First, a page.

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Maths Mastery

Teaching maths for mastery is a transformational approach to maths teaching which stems from high performing Asian nations such as Singapore. When taught to master maths, children develop their mathematical fluency without resorting to rote learning and are able to solve non-routine maths problems without having to memorise procedures.

Teaching for Mastery

Teaching for Mastery is underpinned by the belief that all children can succeed with mathematics if they work hard. Teaching is interactive and procedural fluency and   conceptual understanding is  developed in tandem. The approach fits well with our growth mindset philosophy.         

 Ms Jenny Stratton, our deputy head, is a NCETM Mastery Specialist Teacher and influences maths teaching and learning across Sussex in her role as Deputy Maths Hub Lead for Mastery for the Sussex Maths Hub.

Our wider team are involved in research and development projects on fluency, depth and best practice in the Early Years.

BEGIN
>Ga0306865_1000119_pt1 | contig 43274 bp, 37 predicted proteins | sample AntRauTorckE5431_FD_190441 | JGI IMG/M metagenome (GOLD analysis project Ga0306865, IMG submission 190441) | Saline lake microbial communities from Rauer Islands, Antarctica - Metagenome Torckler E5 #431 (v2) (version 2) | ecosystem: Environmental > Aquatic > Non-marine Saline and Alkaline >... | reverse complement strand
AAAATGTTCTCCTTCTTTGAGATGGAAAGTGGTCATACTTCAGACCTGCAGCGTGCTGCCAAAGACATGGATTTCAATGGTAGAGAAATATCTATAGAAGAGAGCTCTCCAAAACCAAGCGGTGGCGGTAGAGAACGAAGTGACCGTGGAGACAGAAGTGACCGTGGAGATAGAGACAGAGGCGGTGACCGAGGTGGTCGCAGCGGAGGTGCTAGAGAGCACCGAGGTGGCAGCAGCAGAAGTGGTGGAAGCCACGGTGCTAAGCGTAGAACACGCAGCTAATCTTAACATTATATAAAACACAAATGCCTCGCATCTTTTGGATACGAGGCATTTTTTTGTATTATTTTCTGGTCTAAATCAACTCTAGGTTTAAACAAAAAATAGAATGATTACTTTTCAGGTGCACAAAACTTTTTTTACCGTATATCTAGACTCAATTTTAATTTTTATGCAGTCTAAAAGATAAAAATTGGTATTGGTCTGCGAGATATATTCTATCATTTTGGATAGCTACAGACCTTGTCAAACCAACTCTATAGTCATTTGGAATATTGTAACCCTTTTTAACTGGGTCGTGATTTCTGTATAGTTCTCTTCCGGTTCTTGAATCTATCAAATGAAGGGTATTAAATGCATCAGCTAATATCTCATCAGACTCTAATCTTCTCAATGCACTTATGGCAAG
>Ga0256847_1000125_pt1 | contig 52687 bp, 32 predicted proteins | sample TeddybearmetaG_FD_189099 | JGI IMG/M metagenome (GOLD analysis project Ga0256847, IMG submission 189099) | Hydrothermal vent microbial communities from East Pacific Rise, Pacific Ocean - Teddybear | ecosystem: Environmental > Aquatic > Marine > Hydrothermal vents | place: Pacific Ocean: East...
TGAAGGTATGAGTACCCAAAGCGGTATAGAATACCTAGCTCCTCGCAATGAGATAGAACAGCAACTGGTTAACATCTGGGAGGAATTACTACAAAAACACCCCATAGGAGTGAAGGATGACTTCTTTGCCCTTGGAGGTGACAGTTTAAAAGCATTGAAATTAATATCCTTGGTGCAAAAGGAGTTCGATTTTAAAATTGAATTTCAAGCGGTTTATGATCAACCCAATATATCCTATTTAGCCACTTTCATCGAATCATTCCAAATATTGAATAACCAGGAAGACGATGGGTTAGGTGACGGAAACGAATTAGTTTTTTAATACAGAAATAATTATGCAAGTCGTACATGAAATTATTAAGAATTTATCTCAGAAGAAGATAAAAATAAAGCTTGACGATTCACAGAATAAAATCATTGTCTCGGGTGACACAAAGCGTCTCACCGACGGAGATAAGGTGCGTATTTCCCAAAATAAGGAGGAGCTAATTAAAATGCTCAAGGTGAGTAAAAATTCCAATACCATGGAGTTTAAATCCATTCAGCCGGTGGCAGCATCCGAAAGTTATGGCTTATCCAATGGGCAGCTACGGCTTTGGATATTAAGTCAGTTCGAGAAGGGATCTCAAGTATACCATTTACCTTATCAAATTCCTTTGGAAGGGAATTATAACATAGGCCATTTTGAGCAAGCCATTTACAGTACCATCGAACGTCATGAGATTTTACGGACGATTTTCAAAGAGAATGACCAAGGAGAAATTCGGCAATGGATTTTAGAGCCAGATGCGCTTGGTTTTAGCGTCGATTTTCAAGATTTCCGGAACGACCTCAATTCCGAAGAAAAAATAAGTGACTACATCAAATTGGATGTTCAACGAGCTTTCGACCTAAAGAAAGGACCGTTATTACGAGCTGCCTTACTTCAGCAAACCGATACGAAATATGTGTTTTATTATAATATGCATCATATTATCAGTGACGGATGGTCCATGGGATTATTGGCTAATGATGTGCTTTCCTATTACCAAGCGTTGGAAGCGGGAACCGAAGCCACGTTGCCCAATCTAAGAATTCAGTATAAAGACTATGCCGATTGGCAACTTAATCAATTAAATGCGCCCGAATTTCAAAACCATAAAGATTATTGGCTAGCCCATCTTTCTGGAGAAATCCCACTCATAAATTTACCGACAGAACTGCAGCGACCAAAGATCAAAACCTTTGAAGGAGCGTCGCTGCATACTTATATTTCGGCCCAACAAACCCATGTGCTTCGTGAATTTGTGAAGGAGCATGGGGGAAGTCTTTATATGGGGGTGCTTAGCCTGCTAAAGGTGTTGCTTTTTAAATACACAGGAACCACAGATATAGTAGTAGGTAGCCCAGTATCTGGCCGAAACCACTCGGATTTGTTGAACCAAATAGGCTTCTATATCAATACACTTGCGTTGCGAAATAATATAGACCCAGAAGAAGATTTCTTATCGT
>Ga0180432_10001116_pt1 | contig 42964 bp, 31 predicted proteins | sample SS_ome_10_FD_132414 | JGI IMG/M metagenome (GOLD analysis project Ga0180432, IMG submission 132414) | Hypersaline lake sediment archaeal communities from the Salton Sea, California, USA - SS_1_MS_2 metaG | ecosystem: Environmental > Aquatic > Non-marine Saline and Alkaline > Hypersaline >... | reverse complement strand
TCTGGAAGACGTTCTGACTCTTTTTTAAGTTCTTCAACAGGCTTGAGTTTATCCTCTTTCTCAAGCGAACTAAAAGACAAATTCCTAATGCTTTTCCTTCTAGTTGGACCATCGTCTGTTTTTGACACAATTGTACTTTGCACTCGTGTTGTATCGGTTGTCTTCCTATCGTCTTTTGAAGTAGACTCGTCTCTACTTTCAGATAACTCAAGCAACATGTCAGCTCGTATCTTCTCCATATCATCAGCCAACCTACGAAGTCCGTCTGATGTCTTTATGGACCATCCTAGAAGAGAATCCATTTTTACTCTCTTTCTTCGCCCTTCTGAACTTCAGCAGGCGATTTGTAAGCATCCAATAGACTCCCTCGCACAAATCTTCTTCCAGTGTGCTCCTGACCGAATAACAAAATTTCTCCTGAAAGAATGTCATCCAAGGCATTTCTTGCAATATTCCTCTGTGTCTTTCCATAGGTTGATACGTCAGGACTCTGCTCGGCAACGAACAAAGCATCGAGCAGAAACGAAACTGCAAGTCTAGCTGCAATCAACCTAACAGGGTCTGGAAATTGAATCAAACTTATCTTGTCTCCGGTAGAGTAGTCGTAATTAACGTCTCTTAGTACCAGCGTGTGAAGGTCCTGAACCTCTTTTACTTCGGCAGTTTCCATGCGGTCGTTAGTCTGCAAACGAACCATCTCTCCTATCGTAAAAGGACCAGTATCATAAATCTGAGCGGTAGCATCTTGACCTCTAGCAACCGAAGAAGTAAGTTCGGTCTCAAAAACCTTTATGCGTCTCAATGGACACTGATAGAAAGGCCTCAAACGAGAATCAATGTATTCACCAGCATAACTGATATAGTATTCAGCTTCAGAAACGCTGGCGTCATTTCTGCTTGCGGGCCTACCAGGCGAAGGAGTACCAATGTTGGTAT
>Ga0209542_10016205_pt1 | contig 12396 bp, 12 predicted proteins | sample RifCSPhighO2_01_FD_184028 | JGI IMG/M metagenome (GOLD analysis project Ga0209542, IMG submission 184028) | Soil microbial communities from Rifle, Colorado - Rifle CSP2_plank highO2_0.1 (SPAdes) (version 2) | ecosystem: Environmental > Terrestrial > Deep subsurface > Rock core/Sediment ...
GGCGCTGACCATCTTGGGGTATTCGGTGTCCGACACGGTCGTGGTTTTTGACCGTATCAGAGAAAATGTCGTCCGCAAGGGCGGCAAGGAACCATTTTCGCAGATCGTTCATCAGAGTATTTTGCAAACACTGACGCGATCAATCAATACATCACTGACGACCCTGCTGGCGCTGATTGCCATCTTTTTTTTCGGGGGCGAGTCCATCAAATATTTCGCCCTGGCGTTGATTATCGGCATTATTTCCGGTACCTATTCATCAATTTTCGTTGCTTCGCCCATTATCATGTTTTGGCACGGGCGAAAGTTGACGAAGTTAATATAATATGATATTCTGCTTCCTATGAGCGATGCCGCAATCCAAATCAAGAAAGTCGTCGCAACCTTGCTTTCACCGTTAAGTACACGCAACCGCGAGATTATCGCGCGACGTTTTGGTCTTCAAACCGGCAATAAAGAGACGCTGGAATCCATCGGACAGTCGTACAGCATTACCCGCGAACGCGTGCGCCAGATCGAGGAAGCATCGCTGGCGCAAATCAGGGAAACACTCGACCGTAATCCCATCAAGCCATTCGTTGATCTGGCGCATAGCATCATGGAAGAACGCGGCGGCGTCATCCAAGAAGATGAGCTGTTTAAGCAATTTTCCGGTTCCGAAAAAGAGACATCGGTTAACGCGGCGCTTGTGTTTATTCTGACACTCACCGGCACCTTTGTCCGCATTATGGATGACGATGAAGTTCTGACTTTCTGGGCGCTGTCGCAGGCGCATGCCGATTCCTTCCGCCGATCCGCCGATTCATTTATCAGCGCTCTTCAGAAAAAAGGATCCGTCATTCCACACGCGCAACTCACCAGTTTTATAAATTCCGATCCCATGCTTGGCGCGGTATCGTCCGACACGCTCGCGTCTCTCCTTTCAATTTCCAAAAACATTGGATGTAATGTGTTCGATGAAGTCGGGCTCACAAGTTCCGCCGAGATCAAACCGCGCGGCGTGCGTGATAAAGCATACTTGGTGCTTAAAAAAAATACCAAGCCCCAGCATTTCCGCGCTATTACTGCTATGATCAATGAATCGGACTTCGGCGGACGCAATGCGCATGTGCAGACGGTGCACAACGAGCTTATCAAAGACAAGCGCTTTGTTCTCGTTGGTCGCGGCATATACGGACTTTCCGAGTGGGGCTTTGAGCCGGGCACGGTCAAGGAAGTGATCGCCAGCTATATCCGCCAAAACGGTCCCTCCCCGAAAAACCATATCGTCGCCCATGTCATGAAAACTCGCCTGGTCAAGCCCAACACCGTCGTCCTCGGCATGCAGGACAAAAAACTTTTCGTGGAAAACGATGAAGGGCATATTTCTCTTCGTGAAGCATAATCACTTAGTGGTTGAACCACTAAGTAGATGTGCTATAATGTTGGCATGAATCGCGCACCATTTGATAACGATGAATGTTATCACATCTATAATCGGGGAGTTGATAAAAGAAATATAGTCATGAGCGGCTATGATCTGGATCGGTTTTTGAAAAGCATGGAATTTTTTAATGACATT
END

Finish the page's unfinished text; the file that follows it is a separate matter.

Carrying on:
CLICK HERE to learn more about our work in Maths Mastery and our leading role in the Sussex Maths Hub.




THE Whole class moves through content at the same pace

When teaching maths for mastery, the whole class moves through topics at broadly the same pace. Each topic is studied in depth and the teacher works  to ensure that children demonstrate that they have a secure understanding of mathematical concepts.

THERE IS Time to think deeply about the maths

Students are given time to think deeply about the maths and really understand concepts at a relational level rather than as a set of rules or procedures. This leads to greater progress because it ensures that students are secure in their understanding  once they’ve been covered in depth with plenty of opportunities for reasoning and problem solving.